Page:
In the first two posts of this series, I have tried to think about who can do theology and the importance, for a Christian theologian, of knowing God through the faith community. In this post, I argue that a Christian theologian is “called” to the task of doing theology.
The Christian theologian is someone “called” to be a theologian. One way to understand the word “called” is as referring to Divine appointment. Gregory of Nazianzus did not question that the place of the theologian is in the Christian community; they were to be wholly shaped by it. Their character, he thought, must be in line with Christian living; their “theologizing” is an act of sowing (calling to mind the concept of evangelism); and the proper occasion to do theology is when the theologian is practicing spiritual disciplines common to the Church. Yet, Gregory also suggests that the “range” of the theologian’s theology “should be that of our God-given capacity.” In light of this statement, it seems that Gregory sees the vocation of theologian as one of the parts of the Body of Christ. In 1 Corinthians 12 Paul lists eight “parts” that “God appointed for the Church.” Not only did God appoint those parts but, through the Holy Spirit, God gives particular people the ability to fulfill the function of those parts. One of the parts named is didaskalos, usually translated “teacher.” There is no consensus regarding what function the “teacher” fulfilled in the Corinthian community. Certainly teachers had something to do with “constructing and instructing the community” and in this sense the category probably includes the theologian. All of this is significant because Gregory rebukes the Anomeans in Oration 27, saying, “accept the rebuke of Paul…Are all apostles? Are all prophets?” That Gregory cuts off the quote just before Paul introduces didaskalos is interesting, perhaps emphasizing the point that not all are didaskalos; but what is certain is that Gregory is critiquing the Anomeans for being careless theologians precisely by pointing to Paul’s exposition on God giving people certain gifts in order to fulfill roles “appointed by God for the Church.” If Gregory has Paul’s words in mind, then he must believe not only that God gives people the capacity to do theology but also that God calls certain people to be teachers — and theologians are among them.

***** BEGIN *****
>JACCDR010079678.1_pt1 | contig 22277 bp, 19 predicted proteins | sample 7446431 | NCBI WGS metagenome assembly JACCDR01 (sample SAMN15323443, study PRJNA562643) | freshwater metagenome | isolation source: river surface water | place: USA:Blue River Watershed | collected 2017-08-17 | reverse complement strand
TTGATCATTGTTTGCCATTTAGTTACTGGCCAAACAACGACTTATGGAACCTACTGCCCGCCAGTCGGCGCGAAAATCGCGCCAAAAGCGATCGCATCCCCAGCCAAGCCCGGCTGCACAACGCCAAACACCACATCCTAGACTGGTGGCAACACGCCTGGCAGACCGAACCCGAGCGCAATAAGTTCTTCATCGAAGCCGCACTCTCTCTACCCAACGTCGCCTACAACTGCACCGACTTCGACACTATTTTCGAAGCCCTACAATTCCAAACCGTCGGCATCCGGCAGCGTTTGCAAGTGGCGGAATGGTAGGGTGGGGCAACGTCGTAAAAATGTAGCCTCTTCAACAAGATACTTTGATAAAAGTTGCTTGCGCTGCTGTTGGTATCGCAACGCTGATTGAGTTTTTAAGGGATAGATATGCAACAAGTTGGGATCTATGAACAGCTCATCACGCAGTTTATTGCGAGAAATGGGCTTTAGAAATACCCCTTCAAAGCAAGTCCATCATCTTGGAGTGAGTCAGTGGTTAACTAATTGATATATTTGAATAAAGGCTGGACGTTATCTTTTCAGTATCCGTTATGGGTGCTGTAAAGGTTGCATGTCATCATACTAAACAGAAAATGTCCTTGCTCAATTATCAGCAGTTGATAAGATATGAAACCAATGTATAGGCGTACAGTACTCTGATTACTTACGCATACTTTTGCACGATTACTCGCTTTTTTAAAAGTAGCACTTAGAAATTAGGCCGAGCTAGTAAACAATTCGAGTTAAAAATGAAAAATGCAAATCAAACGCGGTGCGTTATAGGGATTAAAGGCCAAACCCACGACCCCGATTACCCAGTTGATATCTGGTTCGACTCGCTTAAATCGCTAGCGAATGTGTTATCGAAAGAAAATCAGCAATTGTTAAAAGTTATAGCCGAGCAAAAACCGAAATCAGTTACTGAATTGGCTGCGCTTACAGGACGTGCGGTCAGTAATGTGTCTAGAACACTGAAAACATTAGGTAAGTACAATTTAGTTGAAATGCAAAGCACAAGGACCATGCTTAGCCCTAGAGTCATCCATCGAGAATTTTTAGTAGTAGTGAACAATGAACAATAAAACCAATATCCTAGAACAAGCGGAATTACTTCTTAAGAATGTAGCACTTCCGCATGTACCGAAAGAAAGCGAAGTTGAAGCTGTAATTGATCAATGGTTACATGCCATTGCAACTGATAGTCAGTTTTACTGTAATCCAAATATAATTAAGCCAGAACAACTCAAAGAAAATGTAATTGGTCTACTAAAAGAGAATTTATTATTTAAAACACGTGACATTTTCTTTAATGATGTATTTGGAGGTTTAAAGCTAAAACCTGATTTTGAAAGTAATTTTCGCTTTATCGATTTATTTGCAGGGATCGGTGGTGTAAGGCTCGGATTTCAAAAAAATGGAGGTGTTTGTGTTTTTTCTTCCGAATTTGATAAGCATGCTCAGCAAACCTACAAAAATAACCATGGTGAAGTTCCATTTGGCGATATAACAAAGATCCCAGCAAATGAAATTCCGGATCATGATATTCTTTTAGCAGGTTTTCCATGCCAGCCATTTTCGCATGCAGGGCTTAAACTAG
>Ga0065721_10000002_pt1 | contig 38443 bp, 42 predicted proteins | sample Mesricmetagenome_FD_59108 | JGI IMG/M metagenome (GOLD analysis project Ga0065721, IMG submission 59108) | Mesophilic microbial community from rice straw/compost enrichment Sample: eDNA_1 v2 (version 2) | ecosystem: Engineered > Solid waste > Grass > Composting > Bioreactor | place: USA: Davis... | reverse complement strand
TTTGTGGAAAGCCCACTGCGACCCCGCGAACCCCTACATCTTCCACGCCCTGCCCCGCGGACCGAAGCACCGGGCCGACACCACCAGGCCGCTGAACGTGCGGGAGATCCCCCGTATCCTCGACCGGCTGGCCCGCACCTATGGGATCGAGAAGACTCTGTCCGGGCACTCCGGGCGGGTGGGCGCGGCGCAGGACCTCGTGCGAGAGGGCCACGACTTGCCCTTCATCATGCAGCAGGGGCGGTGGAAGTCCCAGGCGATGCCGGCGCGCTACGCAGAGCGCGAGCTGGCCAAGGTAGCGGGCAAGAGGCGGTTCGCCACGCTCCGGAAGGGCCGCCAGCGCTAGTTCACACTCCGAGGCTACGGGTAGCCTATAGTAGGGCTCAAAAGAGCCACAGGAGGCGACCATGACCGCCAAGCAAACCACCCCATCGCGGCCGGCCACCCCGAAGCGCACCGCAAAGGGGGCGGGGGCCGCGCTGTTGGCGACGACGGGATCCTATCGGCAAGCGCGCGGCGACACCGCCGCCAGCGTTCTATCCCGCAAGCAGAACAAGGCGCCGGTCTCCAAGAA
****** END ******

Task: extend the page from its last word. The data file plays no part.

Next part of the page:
“Called” can be understood in a second sense, that is, to be called by the Church. This might seem odd at first given that most people who identify as theologians work primarily in academic settings, not in Churches. When one thinks of being “called by the Church,” they probably first think of pastors or missionaries. Yet as we have seen, the Christian theologian belongs first to the community of God and is gifted by God to do theology for the community. So, should not theologians be called and ordained by the community just as pastors are? This has suggestive precedence. I suggested above that there is no consensus concerning the function of a didaskalos in the early Christian communities. Paul just does not give us enough detail to know what the job description for a didaskalos might be. One early Church practice, probably related to this ambiguity, is that early communities ordained all of their leaders — praying for the Holy Spirit to descend upon them — in order that they might “unceasingly…offer to Thee the gifts of Thy holy church.” Significant theologians such as the Cappadocians, Augustine, and a great deal more were all ordained as Bishops (albeit at times they would have probably rather not taken the role of bishop!). Theologians have a long history of being called, both by God and the Church, to serve God and the Church.
One concern should be addressed before moving on. To define the theologian as one who is “called” by God hands the theologian a great deal of authority. Some may fear that authority will go to the theologian’s head. This fear is warranted by the reality that theologians have misused their authority to mislead and mistreat people. There is no room for manipulation of power by God’s people; we do, however, live in a world wrecked by sin — as Paul Griffiths calls it, “the devastation” — which means that there is always the possibility for manipulation. Fortunately, there is (ideally) a preventative measure built into the definition, that is, the community. Placing the Christian theologian primarily within the Christian community implies that the theologian is held accountable by the community, by other leaders and other members. The community’s role does not end at ordination, as if laying on hands is symbolically pushing the theologian off a cliff. The theologian needs the ongoing support of the community as much, if not more, than anyone else.
This post is part of a series. You can read other posts in the series by clicking here. The next post will explore the Christian theologian as someone who is a “guide” in the community of faith. Subscribe if you’d like to be updated when the next post comes!